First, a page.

Understanding industry dynamics through work-integrated learning data
Wednesday 3 July: Conference day one, 2:00pm – 2:30pm parallel session
Room 3 – 303-G15 Sem
Associate Professor Christy Collis
Queensland University of Technology, Australia
Work-integrated learning (WIL) is most often seen as an important immersive learning experience for students. WIL, however, also generates valuable industry data and insights for academic researchers. This paper thus asks, what do WIL data tell us about the dynamics of the creative industries sector? The paper takes the QUT Creative Industries Faculty WIL program as its analytical focus. This program scaffolds approximately 1000 students in 500 industry internships per year, offering a significant dataset for analysis. This paper has as its foundation the premise that organisations that are prepared to take on university interns have a growth orientation, which includes an active interest in potential new employees and new ideas. The dynamics of the creative industries sector are notably difficult to determine, given the non-traditional nature of much creative industries employment, the prevalence of SMEs, and the “embedding” of many creative industries roles in other industry sectors (Higgs & Cunningham 2016). This paper supplements existing industry data with evidence from the QUT CIF WIL program. An analysis of five years of WIL internship data provides a substantial evidence base about the creative industries organisations which are signalling a growth orientation through taking on interns; the same data also points up areas of sectoral stagnation. Industry insights generated by this data provide an evidence base for better alignment of university curricula and employability education with sectoral trends. The paper complements Lima and Bakhshi’s analysis of job advertisement data to reveal sectoral dynamics of the creative industries, providing “an example of how policymakers can mine web-based labour market data… to develop timely and detailed insights related to employment” (2018, p.7) and to employability.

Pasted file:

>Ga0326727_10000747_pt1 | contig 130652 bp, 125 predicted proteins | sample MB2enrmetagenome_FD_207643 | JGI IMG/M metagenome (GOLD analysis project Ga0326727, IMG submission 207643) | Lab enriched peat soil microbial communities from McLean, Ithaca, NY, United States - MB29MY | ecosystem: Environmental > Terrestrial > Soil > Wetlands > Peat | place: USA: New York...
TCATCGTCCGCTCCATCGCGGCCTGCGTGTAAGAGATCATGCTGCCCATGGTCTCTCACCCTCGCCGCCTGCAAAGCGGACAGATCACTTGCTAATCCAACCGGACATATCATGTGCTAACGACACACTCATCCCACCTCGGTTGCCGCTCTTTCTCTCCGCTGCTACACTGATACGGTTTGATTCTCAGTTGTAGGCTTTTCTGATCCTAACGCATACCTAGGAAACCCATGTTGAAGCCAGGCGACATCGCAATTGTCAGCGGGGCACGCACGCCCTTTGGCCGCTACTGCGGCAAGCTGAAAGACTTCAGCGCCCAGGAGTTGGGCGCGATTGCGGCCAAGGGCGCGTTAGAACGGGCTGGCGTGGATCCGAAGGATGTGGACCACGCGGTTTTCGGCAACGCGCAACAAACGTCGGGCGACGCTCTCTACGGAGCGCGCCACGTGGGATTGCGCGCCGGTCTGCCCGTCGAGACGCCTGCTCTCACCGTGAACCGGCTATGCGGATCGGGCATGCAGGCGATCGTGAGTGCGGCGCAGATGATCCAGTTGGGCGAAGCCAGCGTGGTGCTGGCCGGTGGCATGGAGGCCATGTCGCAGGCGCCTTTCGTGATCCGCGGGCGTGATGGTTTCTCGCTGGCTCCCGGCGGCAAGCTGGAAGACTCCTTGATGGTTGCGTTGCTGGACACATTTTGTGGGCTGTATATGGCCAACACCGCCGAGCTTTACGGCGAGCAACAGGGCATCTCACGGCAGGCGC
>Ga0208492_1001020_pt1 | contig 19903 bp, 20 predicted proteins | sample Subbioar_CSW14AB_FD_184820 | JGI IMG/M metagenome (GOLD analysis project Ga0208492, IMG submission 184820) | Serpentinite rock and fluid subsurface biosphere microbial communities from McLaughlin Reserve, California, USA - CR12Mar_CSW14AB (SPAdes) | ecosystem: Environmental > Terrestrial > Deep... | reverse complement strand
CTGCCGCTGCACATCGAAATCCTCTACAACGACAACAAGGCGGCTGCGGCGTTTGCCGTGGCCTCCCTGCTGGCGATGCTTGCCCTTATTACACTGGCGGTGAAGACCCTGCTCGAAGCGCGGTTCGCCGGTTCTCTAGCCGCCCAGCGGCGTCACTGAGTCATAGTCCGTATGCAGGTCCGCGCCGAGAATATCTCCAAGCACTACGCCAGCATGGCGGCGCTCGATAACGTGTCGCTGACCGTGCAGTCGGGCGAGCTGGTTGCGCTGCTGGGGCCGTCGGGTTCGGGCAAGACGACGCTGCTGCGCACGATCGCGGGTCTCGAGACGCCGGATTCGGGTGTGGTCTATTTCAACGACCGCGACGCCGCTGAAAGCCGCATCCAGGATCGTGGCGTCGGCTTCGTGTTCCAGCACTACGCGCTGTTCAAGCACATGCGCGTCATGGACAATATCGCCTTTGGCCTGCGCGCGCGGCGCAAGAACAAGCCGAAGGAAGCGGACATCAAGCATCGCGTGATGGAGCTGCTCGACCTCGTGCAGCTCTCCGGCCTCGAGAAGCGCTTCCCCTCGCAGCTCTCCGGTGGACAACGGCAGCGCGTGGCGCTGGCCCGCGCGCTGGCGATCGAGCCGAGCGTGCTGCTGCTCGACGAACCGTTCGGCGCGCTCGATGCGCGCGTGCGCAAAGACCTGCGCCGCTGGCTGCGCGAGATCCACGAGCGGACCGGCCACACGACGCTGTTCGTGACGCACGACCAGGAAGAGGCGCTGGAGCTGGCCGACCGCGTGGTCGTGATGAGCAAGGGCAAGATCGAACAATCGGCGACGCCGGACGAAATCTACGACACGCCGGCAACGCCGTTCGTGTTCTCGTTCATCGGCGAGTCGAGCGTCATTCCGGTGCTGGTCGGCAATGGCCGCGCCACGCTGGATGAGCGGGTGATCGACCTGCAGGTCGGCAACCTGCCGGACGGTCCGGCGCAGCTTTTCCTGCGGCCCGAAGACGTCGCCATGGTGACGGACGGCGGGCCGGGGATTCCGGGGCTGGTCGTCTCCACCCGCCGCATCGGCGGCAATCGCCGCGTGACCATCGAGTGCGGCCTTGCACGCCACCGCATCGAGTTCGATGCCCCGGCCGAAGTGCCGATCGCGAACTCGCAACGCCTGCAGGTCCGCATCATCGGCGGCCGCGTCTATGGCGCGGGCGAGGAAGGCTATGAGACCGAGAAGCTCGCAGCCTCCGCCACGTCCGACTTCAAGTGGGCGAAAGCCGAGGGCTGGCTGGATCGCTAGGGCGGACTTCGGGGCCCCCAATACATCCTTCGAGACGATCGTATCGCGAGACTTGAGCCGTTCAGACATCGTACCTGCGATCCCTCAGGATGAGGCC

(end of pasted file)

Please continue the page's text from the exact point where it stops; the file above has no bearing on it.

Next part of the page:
Higgs, Peter L. & Cunningham, Stuart D. (2016) Creative industries mapping: Where have we come from and where are we going? In Potts, Jason D. (Ed.) The Economics of Creative Industries. Edward Elgar Publishing, Cheltenham, United Kingdom, pp. 843-866.
Lima, A., & Bakhshi, H. (2018) Classifying occupations using web-based job advertisements: an application to STEM and creative occupations. ESCoE Discussion Paper 2018-08. Retrieved 5 Feb 2019 from https://www.escoe.ac.uk/wp-content/uploads/2018/07/ESCoE-DP-2018-08.pdf.
Tertiary – New Developments